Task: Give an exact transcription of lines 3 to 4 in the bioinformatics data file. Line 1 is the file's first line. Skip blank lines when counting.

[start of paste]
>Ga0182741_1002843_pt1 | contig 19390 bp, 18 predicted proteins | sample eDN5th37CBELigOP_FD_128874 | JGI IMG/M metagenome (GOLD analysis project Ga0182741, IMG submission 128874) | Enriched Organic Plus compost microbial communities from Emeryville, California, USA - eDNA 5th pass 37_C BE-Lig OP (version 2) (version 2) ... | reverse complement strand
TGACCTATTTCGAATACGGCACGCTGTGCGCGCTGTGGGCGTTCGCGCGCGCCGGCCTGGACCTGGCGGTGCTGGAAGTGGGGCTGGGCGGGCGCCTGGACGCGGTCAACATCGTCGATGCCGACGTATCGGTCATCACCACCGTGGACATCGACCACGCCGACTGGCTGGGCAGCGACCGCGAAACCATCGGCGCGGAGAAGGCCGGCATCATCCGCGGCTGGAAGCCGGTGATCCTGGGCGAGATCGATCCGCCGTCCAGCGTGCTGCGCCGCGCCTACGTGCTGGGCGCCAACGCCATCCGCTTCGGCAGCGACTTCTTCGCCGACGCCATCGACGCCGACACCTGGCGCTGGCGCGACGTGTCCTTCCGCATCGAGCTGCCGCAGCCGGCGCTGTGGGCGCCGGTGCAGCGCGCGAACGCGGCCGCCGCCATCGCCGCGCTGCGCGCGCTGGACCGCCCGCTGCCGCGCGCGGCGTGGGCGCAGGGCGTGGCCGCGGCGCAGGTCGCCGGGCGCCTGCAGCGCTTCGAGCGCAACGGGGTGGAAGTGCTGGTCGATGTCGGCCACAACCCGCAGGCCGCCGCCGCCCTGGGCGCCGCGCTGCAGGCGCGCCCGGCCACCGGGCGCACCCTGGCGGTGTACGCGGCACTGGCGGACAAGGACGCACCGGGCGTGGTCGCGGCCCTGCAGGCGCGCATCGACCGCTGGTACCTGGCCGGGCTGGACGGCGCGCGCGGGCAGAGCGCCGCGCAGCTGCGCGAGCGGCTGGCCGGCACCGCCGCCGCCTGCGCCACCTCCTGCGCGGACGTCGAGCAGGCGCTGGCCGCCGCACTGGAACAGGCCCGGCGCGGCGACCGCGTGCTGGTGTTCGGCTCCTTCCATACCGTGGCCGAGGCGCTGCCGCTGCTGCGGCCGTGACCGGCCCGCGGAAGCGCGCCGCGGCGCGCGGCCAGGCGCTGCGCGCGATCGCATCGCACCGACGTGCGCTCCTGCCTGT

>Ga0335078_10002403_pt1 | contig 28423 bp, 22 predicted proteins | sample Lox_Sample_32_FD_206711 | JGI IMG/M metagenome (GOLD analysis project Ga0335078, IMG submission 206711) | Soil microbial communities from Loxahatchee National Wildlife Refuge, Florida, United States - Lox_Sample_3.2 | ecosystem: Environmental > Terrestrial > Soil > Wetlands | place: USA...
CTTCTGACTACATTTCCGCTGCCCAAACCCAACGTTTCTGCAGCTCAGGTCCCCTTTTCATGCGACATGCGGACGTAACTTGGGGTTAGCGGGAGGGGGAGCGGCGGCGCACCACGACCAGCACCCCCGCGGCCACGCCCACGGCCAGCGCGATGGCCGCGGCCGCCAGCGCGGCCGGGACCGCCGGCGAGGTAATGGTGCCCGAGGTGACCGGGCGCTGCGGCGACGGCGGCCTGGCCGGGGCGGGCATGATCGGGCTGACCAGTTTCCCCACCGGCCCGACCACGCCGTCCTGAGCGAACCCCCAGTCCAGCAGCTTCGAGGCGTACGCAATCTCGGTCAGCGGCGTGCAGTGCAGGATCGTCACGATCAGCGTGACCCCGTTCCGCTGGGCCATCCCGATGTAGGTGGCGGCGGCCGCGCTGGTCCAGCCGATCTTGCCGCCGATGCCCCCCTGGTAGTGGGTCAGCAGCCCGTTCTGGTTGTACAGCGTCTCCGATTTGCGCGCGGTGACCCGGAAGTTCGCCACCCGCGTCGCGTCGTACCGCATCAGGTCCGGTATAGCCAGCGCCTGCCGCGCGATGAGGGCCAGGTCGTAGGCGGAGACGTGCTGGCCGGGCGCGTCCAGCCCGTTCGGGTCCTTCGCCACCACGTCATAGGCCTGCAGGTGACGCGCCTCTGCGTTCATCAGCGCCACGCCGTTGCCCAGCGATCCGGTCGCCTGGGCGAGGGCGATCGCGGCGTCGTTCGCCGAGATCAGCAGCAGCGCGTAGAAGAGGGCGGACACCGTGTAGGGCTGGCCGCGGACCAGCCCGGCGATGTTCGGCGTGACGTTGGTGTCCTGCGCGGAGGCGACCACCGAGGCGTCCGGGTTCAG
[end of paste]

>Ga0335078_10002403_pt1 | contig 28423 bp, 22 predicted proteins | sample Lox_Sample_32_FD_206711 | JGI IMG/M metagenome (GOLD analysis project Ga0335078, IMG submission 206711) | Soil microbial communities from Loxahatchee National Wildlife Refuge, Florida, United States - Lox_Sample_3.2 | ecosystem: Environmental > Terrestrial > Soil > Wetlands | place: USA...
CTTCTGACTACATTTCCGCTGCCCAAACCCAACGTTTCTGCAGCTCAGGTCCCCTTTTCATGCGACATGCGGACGTAACTTGGGGTTAGCGGGAGGGGGAGCGGCGGCGCACCACGACCAGCACCCCCGCGGCCACGCCCACGGCCAGCGCGATGGCCGCGGCCGCCAGCGCGGCCGGGACCGCCGGCGAGGTAATGGTGCCCGAGGTGACCGGGCGCTGCGGCGACGGCGGCCTGGCCGGGGCGGGCATGATCGGGCTGACCAGTTTCCCCACCGGCCCGACCACGCCGTCCTGAGCGAACCCCCAGTCCAGCAGCTTCGAGGCGTACGCAATCTCGGTCAGCGGCGTGCAGTGCAGGATCGTCACGATCAGCGTGACCCCGTTCCGCTGGGCCATCCCGATGTAGGTGGCGGCGGCCGCGCTGGTCCAGCCGATCTTGCCGCCGATGCCCCCCTGGTAGTGGGTCAGCAGCCCGTTCTGGTTGTACAGCGTCTCCGATTTGCGCGCGGTGACCCGGAAGTTCGCCACCCGCGTCGCGTCGTACCGCATCAGGTCCGGTATAGCCAGCGCCTGCCGCGCGATGAGGGCCAGGTCGTAGGCGGAGACGTGCTGGCCGGGCGCGTCCAGCCCGTTCGGGTCCTTCGCCACCACGTCATAGGCCTGCAGGTGACGCGCCTCTGCGTTCATCAGCGCCACGCCGTTGCCCAGCGATCCGGTCGCCTGGGCGAGGGCGATCGCGGCGTCGTTCGCCGAGATCAGCAGCAGCGCGTAGAAGAGGGCGGACACCGTGTAGGGCTGGCCGCGGACCAGCCCGGCGATGTTCGGCGTGACGTTGGTGTCCTGCGCGGAGGCGACCACCGAGGCGTCCGGGTTCAG